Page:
Cablegate: U.S. Ambassadors Fund for Ct -- Proposal for Khartoum
DE RUEHKH #0578/01 1060750
ZNR UUUUU ZZH
R 150750Z APR 08
FM AMEMBASSY KHARTOUM
TO SECSTATE WASHDC 0561
UNCLAS KHARTOUM 000578
SIPDIS, NOT FOR INTERNET DISTRIBUTION
E.O. 12958: DECL: N/A
TAGS: ASEC EFIN KCRM KPAO PTER KHLS AEMR SU
SUBJECT: U.S. AMBASSADORS FUND FOR CT -- PROPOSAL FOR KHARTOUM
REF: STATE 20081
1. (SBU) SUMMARY: Below is Embassy Khartoum's submission for the
U.S. Ambassadors Fund for Counterterrorism. The proposed project
would take place at the Spring Youth Center in Omdurman, the
historic capital and working-class hub of the Khartoum metropolitan
area. END SUMMARY.
2. (SBU) BACKGROUND: Many of the factors known to breed extremism
are prevalent in Omdurman, including high levels of poverty,
population density, unemployment, and youth under 25. Local press
reported in February 2008 that pro-Al-Qaeda graffiti was scattered
throughout Omdurman. Within the last year, one extremist Islamic
terrorist cell attacked and killed an American USAID officer and a
local USAID employee, and other individuals were discovered in
August 2007 while attempting to make a bomb for terrorist purposes.
Though Sudan continues its cooperative commitment against terrorism
with the United States, it is well known that infamous terrorists
such as Osama bin Laden and Carlos the Jackal all sought refuge and
operated within Sudan in the 1990s. END BACKGROUND.
3. (SBU) NAME OF PROPOSED PROJECT: Omdurman Community Adolescent
Athletic Outreach (OCAAO).
4. (SBU) CONTACT OFFICERS: Eric Barbee (BarbeeEM@state.gov) and
Walter Braunohler (BraunohlerWM@state.gov).
5. (SBU) PLANNED START DATE: August 15, 2008.
6. (SBU) ESTIMATED TOTAL COST: USD 42,500
7. (SBU) POTENTIAL SUPPLEMENTARY SOURCES OF FUNDING: Donations from
American soccer associations and major soccer equipment suppliers.
In-kind donations from the youth center and its volunteers.
8. (SBU) TARGET AUDIENCE FOR PROJECT AND DESIRED EFFECT ON AUDIENCE
PERCEPTIONS: Adolescent boys ages 13-17 (approximately 250 direct
participants in an 8-week tournament), with approximately 500 weekly
spectators. In addition, there will be the enormous multiplier
effect of newspaper, radio, and television media coverage. With the
help of local police and religious leaders, in addition to national
sports heroes, young participants will be encouraged to reject
9. (SBU) PROJECT METHOD: Inform, persuade, develop.
10. (SBU) TASKS AND ACTIVITIES: The core of the program is a 10-week
soccer and basketball tournament, held weekly at the Spring
Community Youth Center in Omdurman, Sudan. Each week, guest
speakers will conduct a "time out" presentation before or after each
game focusing on anti-extremist messages, highlighting values of
moderation, tolerance, and pluralism. Local police commissioners,
mosque leaders, and other community leaders (including sports
celebrities) have all agreed to participate in this program. The
Head of Protocol at the Sudanese Ministry of Foreign Affairs and the
Sports Director at the Ministry of Youth, Culture, and Sports have
both approved of this program. At the end of the program, an awards
ceremony for the competition's winners will be held and a pamphlet
highlighting each week's guest speaker message will be delivered to
11. (SBU) EXPLANATION OF HOW THE PROPOSAL WILL ENHANCE THE ABILITY
OF LAW ENFORCEMENT ORGANIZATIONS TO DETER TERRORISTS AND TERRORIST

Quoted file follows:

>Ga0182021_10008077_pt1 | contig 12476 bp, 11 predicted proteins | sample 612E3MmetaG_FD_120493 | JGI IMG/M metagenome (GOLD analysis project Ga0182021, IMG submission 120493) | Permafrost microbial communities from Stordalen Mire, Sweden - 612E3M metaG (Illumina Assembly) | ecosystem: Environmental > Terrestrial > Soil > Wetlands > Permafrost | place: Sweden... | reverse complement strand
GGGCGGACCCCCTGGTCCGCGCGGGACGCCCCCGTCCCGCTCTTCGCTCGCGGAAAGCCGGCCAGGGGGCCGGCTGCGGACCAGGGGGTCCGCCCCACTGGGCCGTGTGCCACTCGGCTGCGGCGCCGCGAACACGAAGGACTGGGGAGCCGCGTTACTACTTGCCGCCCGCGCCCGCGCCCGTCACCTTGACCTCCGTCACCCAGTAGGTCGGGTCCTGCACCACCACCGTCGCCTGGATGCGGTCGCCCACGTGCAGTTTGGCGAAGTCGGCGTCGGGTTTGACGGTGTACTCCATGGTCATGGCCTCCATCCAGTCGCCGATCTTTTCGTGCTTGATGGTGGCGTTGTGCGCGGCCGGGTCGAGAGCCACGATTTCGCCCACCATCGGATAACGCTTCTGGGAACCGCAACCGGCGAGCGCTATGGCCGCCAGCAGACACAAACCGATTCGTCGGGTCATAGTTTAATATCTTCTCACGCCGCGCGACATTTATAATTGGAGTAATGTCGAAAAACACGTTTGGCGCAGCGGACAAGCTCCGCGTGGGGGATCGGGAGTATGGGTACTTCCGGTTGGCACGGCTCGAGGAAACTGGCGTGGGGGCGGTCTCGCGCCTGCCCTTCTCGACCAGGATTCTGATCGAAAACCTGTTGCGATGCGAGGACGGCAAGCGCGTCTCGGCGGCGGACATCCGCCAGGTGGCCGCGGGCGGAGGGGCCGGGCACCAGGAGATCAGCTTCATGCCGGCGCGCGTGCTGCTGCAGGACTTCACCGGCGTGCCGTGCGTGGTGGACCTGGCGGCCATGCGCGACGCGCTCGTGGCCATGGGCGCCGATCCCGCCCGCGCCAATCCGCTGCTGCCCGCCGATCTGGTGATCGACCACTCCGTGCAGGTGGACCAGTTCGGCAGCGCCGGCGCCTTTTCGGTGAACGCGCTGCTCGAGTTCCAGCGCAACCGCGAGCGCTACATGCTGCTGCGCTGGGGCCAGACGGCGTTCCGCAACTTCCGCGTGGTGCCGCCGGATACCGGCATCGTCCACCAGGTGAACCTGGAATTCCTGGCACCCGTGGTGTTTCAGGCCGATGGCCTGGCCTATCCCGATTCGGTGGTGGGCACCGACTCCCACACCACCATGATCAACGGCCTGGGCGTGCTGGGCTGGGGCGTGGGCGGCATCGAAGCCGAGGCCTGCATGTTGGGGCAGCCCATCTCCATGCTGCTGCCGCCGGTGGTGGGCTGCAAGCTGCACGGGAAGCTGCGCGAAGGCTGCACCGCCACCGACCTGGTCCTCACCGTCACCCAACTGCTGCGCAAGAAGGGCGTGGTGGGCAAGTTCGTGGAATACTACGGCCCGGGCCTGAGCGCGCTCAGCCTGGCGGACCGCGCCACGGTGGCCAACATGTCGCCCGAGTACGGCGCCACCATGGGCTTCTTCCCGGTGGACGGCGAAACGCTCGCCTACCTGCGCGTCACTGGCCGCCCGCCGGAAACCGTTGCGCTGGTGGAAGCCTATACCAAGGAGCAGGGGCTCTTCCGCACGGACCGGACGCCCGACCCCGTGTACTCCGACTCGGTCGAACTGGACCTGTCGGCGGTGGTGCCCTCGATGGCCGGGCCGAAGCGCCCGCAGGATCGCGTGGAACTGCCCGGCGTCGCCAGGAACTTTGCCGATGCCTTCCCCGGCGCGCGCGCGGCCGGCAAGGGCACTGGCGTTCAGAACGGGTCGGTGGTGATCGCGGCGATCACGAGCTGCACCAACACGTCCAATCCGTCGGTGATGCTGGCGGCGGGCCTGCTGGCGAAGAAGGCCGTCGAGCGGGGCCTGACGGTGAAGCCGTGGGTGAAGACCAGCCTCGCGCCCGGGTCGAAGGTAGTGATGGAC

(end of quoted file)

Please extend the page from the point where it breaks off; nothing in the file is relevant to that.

GROUPS: This project will afford local law enforcement direct access
to a vulnerable youth population and will enable them to establish a
better relationship with influential religious, political, and
community leaders. This program will empower these credible voices
and give them a chance to network with other community leaders while
giving at-risk youth alternative activities to extremism. The
strength of this program is in its community focus, the weekly
repetition of anti-extremist messages, and in the positive
reinforcement that athletic competition can provide.
12. (SBU) The Spring Youth center is an ideal location for this
program. The physical grounds of the youth center are enclosed,
allowing for control of participation and monitoring of visitors.
While continuing high levels of programming, the grounds and
equipment show signs of wear and decay. After years of constant
use, the basketball backboards and nets are on the verge of
disintegration. The soccer field, once green grass, is now a dusty
pitch. The youth center would truly notice and appreciate the small
injection of funds, attention, and resources that preparing it for a
series of events would require. Small additions such as new
goalposts and basketball hoops would go a long way in improving the
facilities. Most importantly, the Embassy has already successfully
conducted outreach events to the center in the past and has a good
working relationship with it. Suheil Ghandour, an extremely active
volunteer at the center, is extraordinarily pro-American, having
spent a significant amount of time in the U.S. The youth centers'
leaders have good relations with local police and religious leaders
and have enthusiastically recruited their participation as we have
developed this proposal.
13. (SBU) MEASURES OF EFFECTIVENESS: Numbers of youth directly
participating, spectator attendance, media coverage, new
relationships forged between law enforcement, religious leadership,
community leaders, and political figures.
14. (SBU) PLAN TO DISSEMINATE BEST PRACTICES, IF APPROPRIATE:
Following the program, a comprehensive assessment and evaluation of
the project will be conducted by the Embassy in coordination with
the youth center.
15. (SBU) Pictures of the youth center and a spreadsheet detailing
the breakdown of estimated costs will be e-mailed to Emily Goldman
(GoldmanEO@state.gov) and Aldray Aiken (AikenA@state.gov).